Mobile First Design: A Complete Guide on Development to Testing
mobile app design

Mobile First Design: Development to Testing Stage Guide

With over five billion mobile devices, it makes more sense if the developers follow the mobile first design.

Mobile First Design: Development to Testing Stage Guide

A few years back, developers initially used to build a desktop website and later transformed that into a platform-oriented design as per client requirements. But now, the scenario has completely changed where business entrepreneurs raised their focus on having a mobile-oriented design for their brand website. This profoundly increased the demand for the mobile first website and mobile first responsive design. 

This drastic transformation took place because of the growing number of smartphones, offering optimum functionality we ever thought we would experience. Since the mobile marathon has already gained momentum among the global audience, there should not be any wonders why there’s a high rise in the digital population. 

According to Statista’s 2019 report, there are 3.9 billion unique mobile internet users (and growing) worldwide, up from last year’s 3.7 billion. Another study revealed that 53% of emails are opened on mobile devices

These numbers show that more people are hooked on their smartphones to access the internet—which means, if you successfully ace your mobile first development game, you’ll definitely acquire and retain more visitors for your brand website.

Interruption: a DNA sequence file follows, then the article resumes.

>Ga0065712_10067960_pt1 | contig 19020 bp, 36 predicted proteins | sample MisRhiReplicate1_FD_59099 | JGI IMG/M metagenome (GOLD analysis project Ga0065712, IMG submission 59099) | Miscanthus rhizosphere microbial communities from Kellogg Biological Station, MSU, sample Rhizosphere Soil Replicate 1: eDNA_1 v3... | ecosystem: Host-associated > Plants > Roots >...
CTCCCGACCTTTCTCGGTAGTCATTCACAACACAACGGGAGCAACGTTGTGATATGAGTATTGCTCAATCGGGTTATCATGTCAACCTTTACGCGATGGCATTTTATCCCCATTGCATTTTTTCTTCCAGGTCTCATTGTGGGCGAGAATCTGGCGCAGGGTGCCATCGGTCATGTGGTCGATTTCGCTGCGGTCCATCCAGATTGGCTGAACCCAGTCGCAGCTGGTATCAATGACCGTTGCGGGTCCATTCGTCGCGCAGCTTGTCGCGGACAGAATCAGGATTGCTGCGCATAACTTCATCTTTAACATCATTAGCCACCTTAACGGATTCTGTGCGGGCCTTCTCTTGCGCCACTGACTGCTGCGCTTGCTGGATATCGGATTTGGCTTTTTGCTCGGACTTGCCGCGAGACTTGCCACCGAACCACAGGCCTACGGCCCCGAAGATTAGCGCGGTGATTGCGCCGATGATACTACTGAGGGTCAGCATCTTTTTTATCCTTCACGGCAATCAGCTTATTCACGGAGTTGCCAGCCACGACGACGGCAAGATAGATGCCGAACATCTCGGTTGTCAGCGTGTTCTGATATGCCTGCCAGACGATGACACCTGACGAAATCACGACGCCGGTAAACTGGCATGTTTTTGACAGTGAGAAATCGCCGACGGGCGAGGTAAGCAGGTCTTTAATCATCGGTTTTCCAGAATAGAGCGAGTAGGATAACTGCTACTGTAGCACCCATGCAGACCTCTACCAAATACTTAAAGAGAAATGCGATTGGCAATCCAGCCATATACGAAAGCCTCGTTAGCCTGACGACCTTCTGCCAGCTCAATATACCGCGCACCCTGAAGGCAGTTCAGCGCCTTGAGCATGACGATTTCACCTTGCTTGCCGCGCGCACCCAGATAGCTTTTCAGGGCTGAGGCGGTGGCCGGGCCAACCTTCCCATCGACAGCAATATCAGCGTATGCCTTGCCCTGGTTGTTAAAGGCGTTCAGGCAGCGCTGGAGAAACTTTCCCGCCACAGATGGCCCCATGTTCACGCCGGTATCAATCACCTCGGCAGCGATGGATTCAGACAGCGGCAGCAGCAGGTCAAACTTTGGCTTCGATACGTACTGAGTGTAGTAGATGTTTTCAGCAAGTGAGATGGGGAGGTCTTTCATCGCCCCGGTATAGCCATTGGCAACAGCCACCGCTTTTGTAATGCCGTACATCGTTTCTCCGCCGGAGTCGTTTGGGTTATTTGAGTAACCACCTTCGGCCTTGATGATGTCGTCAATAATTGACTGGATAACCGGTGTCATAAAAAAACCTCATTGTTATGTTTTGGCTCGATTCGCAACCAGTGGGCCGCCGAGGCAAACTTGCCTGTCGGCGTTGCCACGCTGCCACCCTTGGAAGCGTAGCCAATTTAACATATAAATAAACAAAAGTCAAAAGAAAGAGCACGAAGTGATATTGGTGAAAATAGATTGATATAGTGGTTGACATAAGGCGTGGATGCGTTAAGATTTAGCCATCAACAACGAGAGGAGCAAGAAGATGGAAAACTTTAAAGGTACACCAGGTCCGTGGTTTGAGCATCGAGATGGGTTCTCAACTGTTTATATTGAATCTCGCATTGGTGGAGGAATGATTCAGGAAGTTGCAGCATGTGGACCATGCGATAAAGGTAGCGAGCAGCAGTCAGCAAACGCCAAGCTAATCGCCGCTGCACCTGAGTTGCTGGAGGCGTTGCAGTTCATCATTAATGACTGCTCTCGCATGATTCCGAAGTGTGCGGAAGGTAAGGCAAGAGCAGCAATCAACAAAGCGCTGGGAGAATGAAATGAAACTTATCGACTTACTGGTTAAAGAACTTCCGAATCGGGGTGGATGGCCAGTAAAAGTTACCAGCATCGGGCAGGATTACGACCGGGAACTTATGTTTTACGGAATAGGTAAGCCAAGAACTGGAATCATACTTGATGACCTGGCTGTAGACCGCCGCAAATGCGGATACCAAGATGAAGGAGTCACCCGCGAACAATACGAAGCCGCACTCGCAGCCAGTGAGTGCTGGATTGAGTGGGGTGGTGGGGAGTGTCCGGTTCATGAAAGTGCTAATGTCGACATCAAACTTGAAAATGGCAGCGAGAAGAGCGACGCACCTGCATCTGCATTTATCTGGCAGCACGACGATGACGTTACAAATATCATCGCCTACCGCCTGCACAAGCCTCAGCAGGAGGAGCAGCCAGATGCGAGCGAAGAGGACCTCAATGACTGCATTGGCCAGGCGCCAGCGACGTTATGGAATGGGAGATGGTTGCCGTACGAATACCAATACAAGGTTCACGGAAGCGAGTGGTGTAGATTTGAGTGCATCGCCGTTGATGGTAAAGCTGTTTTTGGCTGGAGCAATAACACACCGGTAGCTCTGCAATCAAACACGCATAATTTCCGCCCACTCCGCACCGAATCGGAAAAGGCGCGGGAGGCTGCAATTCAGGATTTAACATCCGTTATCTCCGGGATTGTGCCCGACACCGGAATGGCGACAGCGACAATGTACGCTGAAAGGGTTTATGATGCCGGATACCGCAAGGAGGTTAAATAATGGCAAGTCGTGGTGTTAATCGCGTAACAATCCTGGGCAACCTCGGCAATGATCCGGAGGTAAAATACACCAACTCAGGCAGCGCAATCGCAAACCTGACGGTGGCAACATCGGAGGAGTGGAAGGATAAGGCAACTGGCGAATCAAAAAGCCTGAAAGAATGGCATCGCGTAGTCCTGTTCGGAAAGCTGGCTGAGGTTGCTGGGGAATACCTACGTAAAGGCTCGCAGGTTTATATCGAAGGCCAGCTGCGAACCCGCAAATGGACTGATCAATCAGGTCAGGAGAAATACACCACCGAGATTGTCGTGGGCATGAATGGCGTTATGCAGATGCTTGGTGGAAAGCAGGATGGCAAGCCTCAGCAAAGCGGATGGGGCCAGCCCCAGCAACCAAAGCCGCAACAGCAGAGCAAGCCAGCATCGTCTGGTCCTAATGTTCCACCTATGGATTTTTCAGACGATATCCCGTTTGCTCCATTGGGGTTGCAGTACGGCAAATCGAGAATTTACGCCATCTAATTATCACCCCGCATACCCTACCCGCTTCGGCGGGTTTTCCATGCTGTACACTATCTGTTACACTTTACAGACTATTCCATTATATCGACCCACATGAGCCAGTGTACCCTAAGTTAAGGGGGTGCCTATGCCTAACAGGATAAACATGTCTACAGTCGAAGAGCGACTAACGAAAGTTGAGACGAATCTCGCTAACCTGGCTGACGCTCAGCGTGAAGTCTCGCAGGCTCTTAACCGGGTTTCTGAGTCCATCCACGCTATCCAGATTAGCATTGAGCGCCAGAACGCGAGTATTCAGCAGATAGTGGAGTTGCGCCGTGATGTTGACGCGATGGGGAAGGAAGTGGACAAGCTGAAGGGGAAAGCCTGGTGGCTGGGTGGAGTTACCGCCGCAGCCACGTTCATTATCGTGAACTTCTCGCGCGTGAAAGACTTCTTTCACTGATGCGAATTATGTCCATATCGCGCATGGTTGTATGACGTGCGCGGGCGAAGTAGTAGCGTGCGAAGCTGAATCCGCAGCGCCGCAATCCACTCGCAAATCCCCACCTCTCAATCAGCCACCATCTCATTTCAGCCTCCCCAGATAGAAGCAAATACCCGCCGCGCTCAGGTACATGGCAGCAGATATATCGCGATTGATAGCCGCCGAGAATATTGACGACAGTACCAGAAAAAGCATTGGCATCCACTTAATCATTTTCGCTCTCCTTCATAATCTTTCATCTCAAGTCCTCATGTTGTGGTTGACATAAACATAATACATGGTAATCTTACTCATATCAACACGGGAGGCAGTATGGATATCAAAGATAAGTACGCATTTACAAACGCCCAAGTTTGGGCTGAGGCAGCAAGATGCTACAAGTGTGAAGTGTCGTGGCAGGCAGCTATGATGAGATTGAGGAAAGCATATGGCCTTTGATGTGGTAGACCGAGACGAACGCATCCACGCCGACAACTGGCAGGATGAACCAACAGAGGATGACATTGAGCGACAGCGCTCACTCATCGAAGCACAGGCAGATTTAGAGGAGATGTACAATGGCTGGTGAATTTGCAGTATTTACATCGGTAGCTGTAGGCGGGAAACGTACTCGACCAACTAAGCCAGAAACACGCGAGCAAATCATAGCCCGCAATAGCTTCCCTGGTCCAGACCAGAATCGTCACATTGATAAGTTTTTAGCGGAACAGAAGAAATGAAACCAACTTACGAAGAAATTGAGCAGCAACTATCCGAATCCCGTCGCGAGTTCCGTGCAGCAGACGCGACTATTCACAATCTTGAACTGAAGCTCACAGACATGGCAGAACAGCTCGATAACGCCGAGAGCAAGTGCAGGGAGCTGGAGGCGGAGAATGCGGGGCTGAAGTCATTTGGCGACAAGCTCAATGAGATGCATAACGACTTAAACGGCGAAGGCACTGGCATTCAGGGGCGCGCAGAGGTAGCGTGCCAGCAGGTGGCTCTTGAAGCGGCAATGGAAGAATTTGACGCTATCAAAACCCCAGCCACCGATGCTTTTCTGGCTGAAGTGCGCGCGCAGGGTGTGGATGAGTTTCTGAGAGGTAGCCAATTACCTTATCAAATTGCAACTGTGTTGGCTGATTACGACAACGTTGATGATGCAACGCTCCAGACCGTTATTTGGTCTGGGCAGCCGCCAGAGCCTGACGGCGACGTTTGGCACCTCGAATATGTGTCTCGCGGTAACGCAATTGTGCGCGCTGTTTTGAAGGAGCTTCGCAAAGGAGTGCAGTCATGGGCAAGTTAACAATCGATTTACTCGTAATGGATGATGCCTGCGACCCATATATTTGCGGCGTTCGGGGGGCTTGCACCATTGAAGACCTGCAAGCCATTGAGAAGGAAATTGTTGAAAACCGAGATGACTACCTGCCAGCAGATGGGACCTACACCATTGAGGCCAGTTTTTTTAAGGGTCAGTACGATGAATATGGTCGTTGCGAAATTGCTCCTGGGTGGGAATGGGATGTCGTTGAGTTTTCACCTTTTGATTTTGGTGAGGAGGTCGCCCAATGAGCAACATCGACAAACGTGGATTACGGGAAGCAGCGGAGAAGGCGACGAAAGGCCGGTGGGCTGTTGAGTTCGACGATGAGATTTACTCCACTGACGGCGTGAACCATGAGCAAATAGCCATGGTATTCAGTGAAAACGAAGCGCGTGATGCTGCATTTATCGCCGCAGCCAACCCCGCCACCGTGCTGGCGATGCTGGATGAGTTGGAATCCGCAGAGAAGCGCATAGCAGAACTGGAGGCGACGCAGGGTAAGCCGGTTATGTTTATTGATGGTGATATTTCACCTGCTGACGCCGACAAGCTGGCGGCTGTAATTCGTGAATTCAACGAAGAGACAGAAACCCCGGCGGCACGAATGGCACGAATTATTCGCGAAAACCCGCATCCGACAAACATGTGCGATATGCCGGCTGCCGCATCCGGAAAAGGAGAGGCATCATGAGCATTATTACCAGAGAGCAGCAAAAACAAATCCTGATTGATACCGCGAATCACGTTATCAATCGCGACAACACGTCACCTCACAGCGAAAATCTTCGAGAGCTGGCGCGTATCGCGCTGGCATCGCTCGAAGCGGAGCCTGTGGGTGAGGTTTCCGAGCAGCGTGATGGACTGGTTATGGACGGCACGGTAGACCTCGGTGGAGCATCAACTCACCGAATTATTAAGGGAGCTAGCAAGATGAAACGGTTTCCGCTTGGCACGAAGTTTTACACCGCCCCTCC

But this can be done only when you offer your visitors unified browsing experience. Therefore, you have to optimize, is your website fluid enough to fit your audience’s screens every time they come across your brand? If not, you need to work on it by adopting a mobile first web design approach. 

Here’s How You Can Optimize Your Website for Mobile

Develop a Mobile First Content Strategy

Before going for the mobile first development, it’s crucial that you first draw the strategy. Whether you’re revamping the company’s old website or building a new one, always remember to create a mobile first content strategy. This means putting the most important information at the forefront (home screen) and placing extraneous features at the back end.

According to System.ly Founder and CEO Greg Hickman, 74% of consumers don’t stay on a website for more than five seconds and 46% are unlikely to return to the site if it doesn’t work the first time. 

Since it is crucial for you to build the audience’s trust throughout their browsing journey. To achieve this, you need to prioritize the most important content by keeping the mobile target audience in mind. This helps customers attain the best mobile experience and make them stay for long to the website.

Here’s what you can do:

  • Create content with the smallest screen size in mind. Starting small pays off, especially when you want to keep your website clean and simple. If you want to make your content optimized for different screen sizes, it’s best to start by laying out for smaller screens. You can then add other features as you design for bigger screens. This makes it possible for your site visitors to enjoy the same level of mobile experience no matter what device they’re on.

By using plugins and tools, you can make the mobile first responsive design more responsive; allowing your audience to consume your content regardless of where they’re viewing it. For example, in mobile design, the use of collapsible menus and widgets are used instead of the white space and navigation bars found on desktop browsers.